Fig.1: A Description of Trump’s Wall Plan.
Trump’s campaign to build this ‘great wall’ along the US-Mexico border (see Fig.2) has been constructed to staff solutions that work as border protection and defence against the tide of drug trafficking, illegal arms and undocumented immigration.
This form of border security allows us to question what Trump aims to achieve by this construction, and what results and implications the physicality of the wall might produce for the social realities of the Mexicans, who Trump aims to exclude.
The wall is a physical barrier that acts as a solution to border security. Trump desires to build this multibillion dollar material infrastructure; approximately 2,000 miles long along the US-Mexico border, to deter harbouring further illegal immigrants and reshape the immigration laws and national security policy.
The wall will act as a physical border to signify this political symbol of power; it will inscribe the boundaries Trump aims to
put into place by hallmarking the division of two cultures and two countries. The wall that will isolate the two cultures transforms the space into a heavily patrolled military zone and by physically isolating the two cultures, it perpetuates violence amongst the social realities of the Mexicans who cannot escape; rights are reduced, rights to citizenship and mobility in seeking political asylum are lost. We can see Rodgers and O’Neil’s (2012) description of infrastructural violence be applied to this form of security – it reshapes the lives of those who are now being excluded, removing their social and physical presence in the US- thus this space of division alienates the Mexicans from access to the other side of the border.
The concept of a biometric border that Amoore (2006) discusses, looks towards our current era of digital technologies and its many affordances in regulating and policing border management. Biometric borders are a technologized recording of people who exit and enter the country, especially those who are non- US citizens. The system stores electronic personal data to categorise and legitimise the rights of peoples’ movements and access across borders. This digital form of security is a contrasting example of Trumps physical ‘wall’ of security, but it also functions and operates as a ‘data wall’ by identifying and dividing certain cultural profiles and identities to decide who is given access.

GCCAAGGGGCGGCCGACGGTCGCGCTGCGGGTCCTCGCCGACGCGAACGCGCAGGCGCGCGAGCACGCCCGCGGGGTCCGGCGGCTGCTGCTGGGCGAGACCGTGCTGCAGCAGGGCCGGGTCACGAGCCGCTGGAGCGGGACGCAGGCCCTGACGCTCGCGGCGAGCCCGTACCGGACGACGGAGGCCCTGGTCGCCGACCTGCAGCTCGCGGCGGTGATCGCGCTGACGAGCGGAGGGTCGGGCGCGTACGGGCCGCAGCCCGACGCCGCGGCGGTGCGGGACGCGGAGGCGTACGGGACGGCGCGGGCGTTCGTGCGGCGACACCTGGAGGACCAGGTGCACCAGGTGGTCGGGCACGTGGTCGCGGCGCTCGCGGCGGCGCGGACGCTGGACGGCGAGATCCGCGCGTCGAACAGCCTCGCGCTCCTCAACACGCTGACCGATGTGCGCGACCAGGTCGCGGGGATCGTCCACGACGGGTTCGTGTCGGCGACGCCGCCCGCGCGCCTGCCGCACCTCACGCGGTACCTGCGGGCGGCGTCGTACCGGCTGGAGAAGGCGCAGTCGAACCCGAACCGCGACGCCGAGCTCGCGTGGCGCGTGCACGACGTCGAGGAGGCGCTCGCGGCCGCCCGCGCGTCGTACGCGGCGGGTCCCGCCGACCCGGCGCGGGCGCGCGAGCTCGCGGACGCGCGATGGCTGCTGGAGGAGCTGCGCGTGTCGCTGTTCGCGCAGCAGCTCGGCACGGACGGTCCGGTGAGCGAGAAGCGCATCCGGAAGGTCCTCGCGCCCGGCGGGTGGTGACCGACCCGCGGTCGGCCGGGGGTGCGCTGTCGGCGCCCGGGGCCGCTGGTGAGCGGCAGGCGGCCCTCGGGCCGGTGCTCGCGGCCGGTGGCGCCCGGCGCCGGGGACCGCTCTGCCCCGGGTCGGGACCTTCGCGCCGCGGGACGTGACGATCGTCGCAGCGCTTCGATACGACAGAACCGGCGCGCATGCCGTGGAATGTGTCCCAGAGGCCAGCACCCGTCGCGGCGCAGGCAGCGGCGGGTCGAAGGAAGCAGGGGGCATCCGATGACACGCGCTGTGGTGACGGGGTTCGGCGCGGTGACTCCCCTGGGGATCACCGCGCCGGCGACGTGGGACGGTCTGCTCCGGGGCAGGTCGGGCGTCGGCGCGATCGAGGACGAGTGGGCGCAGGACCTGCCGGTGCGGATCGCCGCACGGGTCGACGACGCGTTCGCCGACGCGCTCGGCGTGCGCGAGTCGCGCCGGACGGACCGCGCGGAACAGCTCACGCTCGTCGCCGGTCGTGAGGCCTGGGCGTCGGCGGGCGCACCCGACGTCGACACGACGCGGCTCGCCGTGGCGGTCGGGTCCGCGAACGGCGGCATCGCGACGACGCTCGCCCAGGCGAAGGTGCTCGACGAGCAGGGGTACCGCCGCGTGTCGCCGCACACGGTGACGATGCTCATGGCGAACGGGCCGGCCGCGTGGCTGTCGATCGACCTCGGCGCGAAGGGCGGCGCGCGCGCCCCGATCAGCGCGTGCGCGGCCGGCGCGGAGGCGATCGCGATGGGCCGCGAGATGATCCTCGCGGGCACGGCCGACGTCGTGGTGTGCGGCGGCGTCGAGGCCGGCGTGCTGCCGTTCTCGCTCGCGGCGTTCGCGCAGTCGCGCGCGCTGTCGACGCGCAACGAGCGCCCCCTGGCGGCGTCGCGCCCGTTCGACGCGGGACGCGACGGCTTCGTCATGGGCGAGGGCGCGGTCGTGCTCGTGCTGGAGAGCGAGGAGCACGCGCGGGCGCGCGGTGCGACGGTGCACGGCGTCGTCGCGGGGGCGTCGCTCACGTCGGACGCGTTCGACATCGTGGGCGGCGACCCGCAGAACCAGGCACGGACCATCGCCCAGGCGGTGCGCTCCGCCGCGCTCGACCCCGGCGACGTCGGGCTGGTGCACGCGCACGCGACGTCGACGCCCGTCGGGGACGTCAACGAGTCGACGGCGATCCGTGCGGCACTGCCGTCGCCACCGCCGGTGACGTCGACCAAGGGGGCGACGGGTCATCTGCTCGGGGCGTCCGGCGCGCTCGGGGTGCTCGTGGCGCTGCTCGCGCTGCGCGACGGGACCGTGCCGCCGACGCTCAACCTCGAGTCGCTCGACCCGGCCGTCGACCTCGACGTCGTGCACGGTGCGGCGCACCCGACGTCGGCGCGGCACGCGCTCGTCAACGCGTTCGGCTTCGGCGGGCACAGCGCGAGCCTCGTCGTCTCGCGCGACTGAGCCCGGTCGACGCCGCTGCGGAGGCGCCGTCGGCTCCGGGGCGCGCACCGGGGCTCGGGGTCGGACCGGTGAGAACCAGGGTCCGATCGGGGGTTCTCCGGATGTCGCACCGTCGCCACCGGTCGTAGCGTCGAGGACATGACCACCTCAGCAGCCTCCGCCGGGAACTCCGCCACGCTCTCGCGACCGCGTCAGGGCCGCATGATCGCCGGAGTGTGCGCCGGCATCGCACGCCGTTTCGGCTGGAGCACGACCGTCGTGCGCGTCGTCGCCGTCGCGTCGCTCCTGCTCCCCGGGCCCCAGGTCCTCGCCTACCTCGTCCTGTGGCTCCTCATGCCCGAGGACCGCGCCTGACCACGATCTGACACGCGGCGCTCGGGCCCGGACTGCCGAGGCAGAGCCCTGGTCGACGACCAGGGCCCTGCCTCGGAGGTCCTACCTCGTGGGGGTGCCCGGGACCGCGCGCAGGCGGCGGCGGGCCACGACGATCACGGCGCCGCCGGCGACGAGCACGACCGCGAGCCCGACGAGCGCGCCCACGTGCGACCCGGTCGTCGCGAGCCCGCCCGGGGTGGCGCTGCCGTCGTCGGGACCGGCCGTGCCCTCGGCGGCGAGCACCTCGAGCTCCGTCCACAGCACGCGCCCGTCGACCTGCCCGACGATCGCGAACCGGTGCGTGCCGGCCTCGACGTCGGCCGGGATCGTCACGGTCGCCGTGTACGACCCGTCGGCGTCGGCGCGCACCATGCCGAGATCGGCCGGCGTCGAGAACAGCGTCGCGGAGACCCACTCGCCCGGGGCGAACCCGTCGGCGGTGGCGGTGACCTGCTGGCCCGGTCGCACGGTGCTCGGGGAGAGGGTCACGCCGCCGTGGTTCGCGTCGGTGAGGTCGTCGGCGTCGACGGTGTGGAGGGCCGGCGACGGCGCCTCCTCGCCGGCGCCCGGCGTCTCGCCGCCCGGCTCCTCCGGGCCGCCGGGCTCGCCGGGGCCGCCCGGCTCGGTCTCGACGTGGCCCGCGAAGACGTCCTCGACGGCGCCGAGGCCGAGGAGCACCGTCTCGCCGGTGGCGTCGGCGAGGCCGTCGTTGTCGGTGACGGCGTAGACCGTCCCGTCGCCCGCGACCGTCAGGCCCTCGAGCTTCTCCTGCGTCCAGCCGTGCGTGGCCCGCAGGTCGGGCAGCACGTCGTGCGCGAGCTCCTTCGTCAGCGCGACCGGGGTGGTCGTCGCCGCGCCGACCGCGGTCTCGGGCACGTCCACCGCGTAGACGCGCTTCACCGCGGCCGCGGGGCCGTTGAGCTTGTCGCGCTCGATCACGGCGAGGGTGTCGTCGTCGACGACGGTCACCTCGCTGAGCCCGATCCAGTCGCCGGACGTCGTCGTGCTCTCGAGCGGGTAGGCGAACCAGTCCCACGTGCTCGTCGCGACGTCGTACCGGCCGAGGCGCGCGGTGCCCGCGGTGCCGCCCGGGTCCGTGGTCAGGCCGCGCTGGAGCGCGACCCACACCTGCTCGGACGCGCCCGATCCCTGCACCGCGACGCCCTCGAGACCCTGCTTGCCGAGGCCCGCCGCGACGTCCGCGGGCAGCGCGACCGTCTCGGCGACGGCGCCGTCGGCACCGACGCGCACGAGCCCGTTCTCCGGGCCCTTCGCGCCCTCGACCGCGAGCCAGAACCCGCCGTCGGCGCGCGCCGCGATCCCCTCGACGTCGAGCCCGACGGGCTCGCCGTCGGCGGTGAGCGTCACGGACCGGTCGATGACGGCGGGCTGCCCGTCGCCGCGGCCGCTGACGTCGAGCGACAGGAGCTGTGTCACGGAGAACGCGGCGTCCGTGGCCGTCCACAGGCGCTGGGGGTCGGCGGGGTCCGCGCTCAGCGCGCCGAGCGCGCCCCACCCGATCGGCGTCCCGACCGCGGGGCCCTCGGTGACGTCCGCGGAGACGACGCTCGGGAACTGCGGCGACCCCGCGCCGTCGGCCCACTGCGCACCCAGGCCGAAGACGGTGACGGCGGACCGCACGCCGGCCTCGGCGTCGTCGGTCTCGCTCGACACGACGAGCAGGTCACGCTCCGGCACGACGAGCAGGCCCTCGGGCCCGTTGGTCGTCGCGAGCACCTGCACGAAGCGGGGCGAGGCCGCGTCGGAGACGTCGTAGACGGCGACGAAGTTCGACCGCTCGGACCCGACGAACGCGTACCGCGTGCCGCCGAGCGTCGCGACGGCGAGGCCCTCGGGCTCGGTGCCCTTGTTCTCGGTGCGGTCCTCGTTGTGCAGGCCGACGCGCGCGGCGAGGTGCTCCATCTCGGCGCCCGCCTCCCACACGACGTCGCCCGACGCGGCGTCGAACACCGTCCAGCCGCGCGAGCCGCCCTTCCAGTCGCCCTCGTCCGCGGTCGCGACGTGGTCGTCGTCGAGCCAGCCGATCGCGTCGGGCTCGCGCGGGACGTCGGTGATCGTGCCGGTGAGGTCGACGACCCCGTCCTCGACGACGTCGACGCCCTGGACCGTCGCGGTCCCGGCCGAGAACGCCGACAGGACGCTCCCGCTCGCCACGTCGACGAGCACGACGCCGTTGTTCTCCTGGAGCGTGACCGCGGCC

There are different forms of critical infrastructure protections that mitigates threats to security. How we have developed different forms of security borders to protect against threats or reduce crimes/violence can take different forms. As Collier and Lakoff (2008) have traced – the development of different security techniques are responses to where vulnerabilities are found within systems, leading to the wealth of new infrastructures. In this case, we can identity that Trump is building this wall to exclude and render non-US citizens as outsiders- to separate and repress the Mexicans from the US culture, almost in a sense criminalising the Mexicans.
This wall acts to unify the Americans, redefining their status and culture by physically separating them through the security of these borders.
Amoore, L. (2006). “Biometric borders: Governing Mobilities in the war on terror”. Political Geography 25 (3), 336-351.
Collier S. & A. Lakoff (2008). The Vulnerability of Vital Systems: How ‘Critical Infrastructure’ became a security problem. In The Politics of Securing the Homeland: Critical Infrastructure, Risk and Securitisation London: Routledge.
Rodgers, D & B. O’Neill (2012). “Infrastructural violence: Introduction to the special issue”, Ethnography 13(4):401-412.